"Christian theology has given to the human sciences at large hermeneutics as an interpretive science of meaning. This remarkable collection of essays by anthropologists turns a keen hermeneutic sensibility on Christian discourse and practice itself, and in the process not only makes an important contribution to the ethnography of Christianity, but also offers a profound meditation on the theory of meaning." Thomas Csordas, University of California - San Diego "The Limits of Meaning is by far the best instance I've seen of the fresh and powerful insights anthropologists are bringing to the study of Christianity. The fascinating ethnographic case studies, along with a fine Introduction by the editors and commentary by Joel Robbins, highlight the crucial importance of meaning for Christianity by focusing on points where it is most at risk or fails utterly. Extremely readable while advancing a sophisticated theoretical argument that links the deeper dynamics of Christianity with its local manifestations, this book challenges conventional understandings and opens new avenues of research. It deserves to be on the bookshelves of all serious students of contemporary world Christianity."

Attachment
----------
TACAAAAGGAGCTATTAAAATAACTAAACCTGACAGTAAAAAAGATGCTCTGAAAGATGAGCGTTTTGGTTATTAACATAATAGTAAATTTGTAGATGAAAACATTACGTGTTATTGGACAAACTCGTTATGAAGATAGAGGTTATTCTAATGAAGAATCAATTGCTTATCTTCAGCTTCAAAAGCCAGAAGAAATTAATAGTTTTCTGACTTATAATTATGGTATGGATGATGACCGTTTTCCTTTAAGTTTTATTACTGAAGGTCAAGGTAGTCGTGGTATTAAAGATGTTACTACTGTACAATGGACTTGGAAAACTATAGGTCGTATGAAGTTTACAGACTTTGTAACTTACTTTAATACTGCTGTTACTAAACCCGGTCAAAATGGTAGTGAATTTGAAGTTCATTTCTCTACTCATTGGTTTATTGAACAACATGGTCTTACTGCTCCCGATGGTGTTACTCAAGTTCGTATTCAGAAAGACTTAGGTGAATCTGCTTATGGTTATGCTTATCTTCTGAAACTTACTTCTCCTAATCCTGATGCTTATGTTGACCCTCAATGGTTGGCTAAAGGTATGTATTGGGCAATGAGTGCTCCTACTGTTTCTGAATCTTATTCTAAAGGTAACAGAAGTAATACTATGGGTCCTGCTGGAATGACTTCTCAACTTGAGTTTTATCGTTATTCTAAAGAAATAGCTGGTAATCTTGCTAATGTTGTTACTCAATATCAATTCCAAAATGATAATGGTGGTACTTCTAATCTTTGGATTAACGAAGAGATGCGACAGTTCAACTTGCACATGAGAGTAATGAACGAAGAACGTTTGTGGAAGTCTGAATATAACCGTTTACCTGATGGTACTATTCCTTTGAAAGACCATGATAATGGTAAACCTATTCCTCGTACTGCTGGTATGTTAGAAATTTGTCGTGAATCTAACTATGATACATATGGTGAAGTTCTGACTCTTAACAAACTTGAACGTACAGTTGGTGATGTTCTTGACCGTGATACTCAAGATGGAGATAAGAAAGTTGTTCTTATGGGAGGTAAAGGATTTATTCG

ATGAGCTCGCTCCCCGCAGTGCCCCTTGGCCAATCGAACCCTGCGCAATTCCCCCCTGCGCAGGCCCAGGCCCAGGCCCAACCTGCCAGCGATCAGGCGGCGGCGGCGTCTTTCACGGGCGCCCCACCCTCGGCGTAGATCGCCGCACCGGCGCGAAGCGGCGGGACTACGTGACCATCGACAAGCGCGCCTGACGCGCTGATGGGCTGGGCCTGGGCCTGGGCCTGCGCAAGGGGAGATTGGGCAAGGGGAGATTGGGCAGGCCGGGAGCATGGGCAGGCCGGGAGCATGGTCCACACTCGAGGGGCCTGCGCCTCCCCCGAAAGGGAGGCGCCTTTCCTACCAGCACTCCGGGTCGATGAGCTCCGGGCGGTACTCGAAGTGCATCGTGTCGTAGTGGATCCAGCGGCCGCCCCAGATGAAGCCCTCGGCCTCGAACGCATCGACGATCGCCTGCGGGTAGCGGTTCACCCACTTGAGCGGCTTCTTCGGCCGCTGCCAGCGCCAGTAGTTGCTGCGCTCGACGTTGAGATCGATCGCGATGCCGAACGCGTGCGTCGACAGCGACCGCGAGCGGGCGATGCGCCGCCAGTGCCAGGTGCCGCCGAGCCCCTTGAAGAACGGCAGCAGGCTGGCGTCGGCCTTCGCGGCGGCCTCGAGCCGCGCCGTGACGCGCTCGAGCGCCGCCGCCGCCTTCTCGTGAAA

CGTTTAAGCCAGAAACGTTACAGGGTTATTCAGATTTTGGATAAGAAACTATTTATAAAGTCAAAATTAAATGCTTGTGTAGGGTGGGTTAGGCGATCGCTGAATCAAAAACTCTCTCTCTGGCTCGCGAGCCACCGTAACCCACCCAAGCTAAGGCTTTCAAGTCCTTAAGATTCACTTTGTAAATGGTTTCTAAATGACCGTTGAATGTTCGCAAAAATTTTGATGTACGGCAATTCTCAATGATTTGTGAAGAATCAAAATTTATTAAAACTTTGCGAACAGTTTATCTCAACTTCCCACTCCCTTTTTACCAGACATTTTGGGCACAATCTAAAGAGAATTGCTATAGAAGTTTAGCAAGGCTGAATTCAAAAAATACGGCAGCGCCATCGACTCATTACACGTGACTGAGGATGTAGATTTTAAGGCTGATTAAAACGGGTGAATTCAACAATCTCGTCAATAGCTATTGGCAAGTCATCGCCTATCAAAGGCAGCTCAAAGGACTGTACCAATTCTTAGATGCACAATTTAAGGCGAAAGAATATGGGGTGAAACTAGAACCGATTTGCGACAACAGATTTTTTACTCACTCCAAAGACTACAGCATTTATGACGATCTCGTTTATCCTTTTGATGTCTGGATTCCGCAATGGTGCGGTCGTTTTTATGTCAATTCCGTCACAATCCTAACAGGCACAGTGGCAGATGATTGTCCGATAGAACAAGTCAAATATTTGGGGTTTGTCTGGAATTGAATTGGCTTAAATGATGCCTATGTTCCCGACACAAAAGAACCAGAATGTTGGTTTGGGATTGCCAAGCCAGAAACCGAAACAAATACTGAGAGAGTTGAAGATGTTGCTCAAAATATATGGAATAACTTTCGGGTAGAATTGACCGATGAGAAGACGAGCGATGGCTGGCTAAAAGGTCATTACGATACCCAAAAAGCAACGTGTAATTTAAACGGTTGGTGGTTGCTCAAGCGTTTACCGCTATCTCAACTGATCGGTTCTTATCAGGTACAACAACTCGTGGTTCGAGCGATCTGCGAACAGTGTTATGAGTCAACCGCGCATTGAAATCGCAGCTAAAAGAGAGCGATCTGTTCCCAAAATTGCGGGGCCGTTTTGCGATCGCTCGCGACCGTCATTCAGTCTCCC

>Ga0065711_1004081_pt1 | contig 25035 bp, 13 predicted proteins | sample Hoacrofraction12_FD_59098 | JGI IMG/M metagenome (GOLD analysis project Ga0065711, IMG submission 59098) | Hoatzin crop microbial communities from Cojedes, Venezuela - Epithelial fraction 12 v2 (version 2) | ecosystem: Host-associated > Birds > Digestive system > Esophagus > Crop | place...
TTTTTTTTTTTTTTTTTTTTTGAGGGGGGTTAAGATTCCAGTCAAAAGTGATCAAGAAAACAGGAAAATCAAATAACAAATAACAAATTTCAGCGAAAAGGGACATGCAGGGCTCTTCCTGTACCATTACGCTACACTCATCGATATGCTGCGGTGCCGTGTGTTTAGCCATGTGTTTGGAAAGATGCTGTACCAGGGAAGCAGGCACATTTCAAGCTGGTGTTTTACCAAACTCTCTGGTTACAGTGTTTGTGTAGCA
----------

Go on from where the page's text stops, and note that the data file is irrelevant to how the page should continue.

John Barker, University of British Columbia Too often, anthropological accounts of ritual leave readers with the impression that everything goes smoothly, that rituals are "meaningful events." But what happens when rituals fail, or when they seem "meaningless"? Drawing on research in the anthropology of Christianity from around the globe, the authors in this volume suggest that in order to analyze meaning productively, we need to consider its limits. This collection is a welcome new addition to the anthropology of religion, offering fresh debates on a classic topic and drawing attention to meaning in a way that other volumes have for key terms like "culture" and "fieldwork." Matthew Engelke is a lecturer in the Department of Anthropology, London School of Economics. He has conducted research in Zimbabwe and published numerous articles in leading journals, focusing on Christian ritual, conversion, spirit possession, and textual authority. He is coeditor with Marshall Sahlins of Prickly Paradigm Press. Matt Tomlinson is an assistant lecturer in Anthropology at Monash University.
He has conducted research in Fiji on Christianity's role in village and national politics, especially in relation to traditional chiefly systems and coups d'etat. He has published in American Anthropologist, Journal of the Royal Anthropological Institute, and Oceania.
Publisher: Berghahn Books
Number of pages: 252
Weight: 343 g
Dimensions: 229 x 152 x 13 mm